Between complexity and poetry, Civic design and global citizenship

Briefly Noted

Dans le cadre de Design City 2016 – LXBG Biennale

Yesterday / Gestern / Hier / Ieri

Ruedi Baur, Between complexity and poetry, Civic design and global citizenship lecture organized by Design Friends at Mudam.

FullSizeRender 17FullSizeRender 10 FullSizeRender 15FullSizeRender 14FullSizeRender 21FullSizeRender 11 FullSizeRender 13FullSizeRender 22  FullSizeRender 20

ABSTRACT OR NOT Philippe Apeloig in Luxembourg

Philippe Apeloig is an influential French graphic designer. His approach to a given assignment, whether it is a poster, logotype, or font, shows an impressive amount of both thoughtfulness and understanding of the subject matter at hand. His typographic solutions are skilfully crafted and demonstrate great attention to detail. He always aims to get the maximum effect with the minimum of means. Apeloig is a master of typographic interpretation. His work is idea-oriented and process driven. He can thoughtfully play with words and images in order to transmit concepts that are aesthetically appealing, perfectly balanced, and intelligent.

Most of the time I start from a text, from typography and I continue with images. I use the editing techniques from film editing. I carve my ideas into pieces and then reassemble them in a different order. I manipulate them until the composition is right and it is strong enough to fix itself in the visual memory of the public.

 When you read a text most of the time it’s very static—you don’t even look at the shape of the letters, you consider the meaning—but one of the goals of the designer is to make text appear spectacular, like a show that really catches your eye.

 The challenge is to be persuasive: like an actor who convinces the audience to suspend disbelieving. He has to interpret his role so vividly that he and his character become one.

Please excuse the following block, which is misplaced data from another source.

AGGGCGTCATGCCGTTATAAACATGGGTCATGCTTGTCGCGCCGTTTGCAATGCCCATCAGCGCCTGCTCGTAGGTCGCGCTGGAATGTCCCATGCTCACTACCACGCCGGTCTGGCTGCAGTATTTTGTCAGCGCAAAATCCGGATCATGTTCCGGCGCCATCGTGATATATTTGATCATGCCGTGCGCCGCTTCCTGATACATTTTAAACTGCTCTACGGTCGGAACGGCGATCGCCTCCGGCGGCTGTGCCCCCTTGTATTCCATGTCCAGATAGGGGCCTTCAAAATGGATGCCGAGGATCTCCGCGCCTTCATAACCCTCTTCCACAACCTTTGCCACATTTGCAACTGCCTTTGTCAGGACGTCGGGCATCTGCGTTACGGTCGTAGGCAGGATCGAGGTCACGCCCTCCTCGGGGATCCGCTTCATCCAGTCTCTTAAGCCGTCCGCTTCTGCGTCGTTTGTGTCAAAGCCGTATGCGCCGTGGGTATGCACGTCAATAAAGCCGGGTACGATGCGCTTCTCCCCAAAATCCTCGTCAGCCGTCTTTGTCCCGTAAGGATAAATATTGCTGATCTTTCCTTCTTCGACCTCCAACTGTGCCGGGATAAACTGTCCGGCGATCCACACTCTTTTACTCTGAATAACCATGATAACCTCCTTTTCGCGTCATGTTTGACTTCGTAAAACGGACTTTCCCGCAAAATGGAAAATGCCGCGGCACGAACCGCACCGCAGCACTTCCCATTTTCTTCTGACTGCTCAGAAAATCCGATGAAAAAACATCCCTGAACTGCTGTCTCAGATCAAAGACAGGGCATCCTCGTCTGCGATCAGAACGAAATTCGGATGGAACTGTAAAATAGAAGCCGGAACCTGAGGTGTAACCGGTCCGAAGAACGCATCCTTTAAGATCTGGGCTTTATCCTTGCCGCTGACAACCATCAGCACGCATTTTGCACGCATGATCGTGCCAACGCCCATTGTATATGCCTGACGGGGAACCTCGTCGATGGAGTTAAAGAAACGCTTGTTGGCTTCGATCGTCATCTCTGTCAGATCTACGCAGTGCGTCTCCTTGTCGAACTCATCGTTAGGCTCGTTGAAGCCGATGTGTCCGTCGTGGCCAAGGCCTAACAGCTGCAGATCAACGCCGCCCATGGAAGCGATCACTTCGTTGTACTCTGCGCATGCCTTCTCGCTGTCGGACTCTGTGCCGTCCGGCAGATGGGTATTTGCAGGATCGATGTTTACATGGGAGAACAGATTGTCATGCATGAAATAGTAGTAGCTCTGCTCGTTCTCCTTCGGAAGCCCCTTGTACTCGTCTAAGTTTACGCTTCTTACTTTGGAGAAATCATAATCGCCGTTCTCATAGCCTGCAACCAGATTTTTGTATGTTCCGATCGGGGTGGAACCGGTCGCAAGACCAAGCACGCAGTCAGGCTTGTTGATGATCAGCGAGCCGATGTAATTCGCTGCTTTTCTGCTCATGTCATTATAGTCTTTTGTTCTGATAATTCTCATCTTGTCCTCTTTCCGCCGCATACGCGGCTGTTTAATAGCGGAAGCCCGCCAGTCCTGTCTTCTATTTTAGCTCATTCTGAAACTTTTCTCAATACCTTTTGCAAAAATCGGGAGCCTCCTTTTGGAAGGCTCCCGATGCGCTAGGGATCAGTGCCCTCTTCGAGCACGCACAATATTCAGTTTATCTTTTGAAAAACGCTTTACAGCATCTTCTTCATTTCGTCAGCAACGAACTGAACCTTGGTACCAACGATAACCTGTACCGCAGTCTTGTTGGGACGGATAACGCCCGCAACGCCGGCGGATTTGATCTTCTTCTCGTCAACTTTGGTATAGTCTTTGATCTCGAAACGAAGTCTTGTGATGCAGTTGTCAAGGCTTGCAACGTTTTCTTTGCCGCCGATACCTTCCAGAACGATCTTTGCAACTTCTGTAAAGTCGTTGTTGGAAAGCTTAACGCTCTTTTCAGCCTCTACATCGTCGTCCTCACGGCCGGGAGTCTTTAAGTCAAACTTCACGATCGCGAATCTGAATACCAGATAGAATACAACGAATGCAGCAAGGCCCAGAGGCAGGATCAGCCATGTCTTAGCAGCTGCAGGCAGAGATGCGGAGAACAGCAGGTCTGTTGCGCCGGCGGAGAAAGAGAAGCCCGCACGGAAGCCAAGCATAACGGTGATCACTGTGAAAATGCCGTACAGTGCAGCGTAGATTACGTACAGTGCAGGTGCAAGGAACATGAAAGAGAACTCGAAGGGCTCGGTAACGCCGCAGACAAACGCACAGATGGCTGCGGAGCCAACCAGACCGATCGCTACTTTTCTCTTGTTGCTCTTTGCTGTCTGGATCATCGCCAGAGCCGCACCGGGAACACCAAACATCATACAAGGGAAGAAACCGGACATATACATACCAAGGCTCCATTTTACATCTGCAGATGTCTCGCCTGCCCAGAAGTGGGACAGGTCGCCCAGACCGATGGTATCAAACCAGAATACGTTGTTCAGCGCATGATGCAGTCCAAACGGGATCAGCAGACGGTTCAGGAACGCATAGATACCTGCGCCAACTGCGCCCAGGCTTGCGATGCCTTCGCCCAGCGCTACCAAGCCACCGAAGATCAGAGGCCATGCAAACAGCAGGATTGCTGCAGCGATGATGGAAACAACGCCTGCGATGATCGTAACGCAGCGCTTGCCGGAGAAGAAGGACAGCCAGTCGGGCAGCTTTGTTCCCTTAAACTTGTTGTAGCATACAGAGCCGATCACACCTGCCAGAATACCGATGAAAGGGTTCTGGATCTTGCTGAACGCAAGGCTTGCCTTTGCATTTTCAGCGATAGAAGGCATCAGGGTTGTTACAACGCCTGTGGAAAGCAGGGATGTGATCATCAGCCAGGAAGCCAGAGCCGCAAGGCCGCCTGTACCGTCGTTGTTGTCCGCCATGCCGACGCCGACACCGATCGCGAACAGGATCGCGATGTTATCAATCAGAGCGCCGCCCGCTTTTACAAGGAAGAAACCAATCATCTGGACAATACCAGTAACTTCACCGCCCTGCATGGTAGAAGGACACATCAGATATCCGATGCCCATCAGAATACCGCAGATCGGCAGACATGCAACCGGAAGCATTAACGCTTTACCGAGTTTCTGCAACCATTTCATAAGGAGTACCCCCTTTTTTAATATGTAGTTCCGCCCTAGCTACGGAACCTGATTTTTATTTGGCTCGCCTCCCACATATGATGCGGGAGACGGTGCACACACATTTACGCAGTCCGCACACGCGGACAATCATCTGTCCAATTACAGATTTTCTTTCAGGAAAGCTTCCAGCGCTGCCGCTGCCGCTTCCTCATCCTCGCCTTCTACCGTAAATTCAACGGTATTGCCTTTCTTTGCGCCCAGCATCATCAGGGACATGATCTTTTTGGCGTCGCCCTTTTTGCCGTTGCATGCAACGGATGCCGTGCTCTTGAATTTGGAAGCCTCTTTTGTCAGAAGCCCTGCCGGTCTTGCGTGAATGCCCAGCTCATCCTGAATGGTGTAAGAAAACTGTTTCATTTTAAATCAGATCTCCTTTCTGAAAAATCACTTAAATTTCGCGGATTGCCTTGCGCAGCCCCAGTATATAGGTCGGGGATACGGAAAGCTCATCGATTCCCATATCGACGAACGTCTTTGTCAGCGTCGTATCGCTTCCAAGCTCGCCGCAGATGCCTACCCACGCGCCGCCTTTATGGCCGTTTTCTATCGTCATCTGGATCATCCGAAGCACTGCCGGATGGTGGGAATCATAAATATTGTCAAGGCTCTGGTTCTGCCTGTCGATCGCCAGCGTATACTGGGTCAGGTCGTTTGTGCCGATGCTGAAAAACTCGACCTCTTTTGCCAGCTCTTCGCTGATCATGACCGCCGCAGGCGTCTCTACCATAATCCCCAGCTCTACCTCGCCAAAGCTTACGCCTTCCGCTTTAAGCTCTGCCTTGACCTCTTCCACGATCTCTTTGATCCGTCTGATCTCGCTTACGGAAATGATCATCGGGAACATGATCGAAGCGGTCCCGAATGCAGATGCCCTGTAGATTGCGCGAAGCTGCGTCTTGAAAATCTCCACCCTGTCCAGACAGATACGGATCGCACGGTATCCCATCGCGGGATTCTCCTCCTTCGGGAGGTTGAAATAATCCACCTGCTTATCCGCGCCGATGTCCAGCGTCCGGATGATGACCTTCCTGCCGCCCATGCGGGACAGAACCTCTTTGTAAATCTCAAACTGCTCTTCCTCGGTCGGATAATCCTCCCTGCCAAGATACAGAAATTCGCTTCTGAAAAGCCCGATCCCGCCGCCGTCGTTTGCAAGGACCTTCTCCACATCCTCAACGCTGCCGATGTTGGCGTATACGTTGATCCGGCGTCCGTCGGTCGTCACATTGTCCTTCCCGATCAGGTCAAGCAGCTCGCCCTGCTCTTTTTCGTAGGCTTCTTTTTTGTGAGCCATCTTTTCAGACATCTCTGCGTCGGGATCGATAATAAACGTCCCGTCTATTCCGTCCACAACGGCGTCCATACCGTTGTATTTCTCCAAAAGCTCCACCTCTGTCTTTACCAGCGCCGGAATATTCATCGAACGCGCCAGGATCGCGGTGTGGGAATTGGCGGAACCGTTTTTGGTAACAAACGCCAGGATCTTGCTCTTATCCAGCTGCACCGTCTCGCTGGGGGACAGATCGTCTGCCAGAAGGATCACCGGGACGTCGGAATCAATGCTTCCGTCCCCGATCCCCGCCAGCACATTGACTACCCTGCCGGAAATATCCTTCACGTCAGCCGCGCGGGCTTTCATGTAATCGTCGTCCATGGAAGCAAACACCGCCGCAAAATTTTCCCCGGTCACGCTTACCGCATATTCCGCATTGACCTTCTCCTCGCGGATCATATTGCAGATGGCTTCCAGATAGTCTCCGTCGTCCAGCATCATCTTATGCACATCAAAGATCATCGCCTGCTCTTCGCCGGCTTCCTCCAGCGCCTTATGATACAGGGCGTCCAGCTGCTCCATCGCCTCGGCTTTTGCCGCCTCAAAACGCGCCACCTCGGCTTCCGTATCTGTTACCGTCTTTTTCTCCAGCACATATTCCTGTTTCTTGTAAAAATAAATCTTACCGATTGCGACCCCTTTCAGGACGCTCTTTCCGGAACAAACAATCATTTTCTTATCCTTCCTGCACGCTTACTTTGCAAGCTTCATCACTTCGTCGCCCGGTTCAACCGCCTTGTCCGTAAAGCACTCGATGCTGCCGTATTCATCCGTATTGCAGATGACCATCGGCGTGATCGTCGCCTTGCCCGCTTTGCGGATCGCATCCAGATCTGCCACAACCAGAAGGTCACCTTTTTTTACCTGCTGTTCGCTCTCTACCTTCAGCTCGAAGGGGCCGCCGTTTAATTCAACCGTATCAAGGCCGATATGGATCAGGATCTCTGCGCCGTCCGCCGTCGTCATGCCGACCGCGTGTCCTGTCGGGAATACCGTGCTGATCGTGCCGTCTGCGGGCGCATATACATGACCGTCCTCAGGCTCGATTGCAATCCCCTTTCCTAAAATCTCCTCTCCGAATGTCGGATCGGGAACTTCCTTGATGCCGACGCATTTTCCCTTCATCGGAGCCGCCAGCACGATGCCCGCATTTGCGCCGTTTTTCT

Philippe Apeloig

Last Wednesday Philippe Apeloig came to Mudam, Luxembourg to talk about his work. It was one of the events organised by Design Friends. I was given the opportunity to coordinate this talk. On this occasion DF published a little catalogue featuring some of the projects Philippe Apeloig Studio worked on and an interview with the designer. The book will be available to buy on DF’s website soon.

Philippe_Apeloig_01 Philippe_Apeloig_02 Philippe_Apeloig_03

NEVER FOR MONEY ALWAYS FOR LOVE and Bruce Duckworth’s lecture at Mudam Luxembourg, CONSUMPTION at the V&A

We’re culture that is always looking for that other message, always looking for that new arrangement.

Cloude Levi Strauss The Strange Mind

The last couple of weeks I spent on reading about brands and branding, about material culture and self-transformation. I have also visited NEVER FOR MONEY ALWAYS FOR LOVE exhibition and had a chance to listen to Bruce Duckworth’s lecture on packaging design. The lecture inspired me to go back to a series of interviews from Brand Thinking by Debbie Millman and Chief Culture Officer by Grant McCracken. I also went to London to see CONSUMPTION at the V&A. And, the whole thing in this post is an interesting mix of different aspects of our material culture.


image
Susana Soares Insects au Gratin

NEVER FOR MONEY ALWAYS FOR LOVE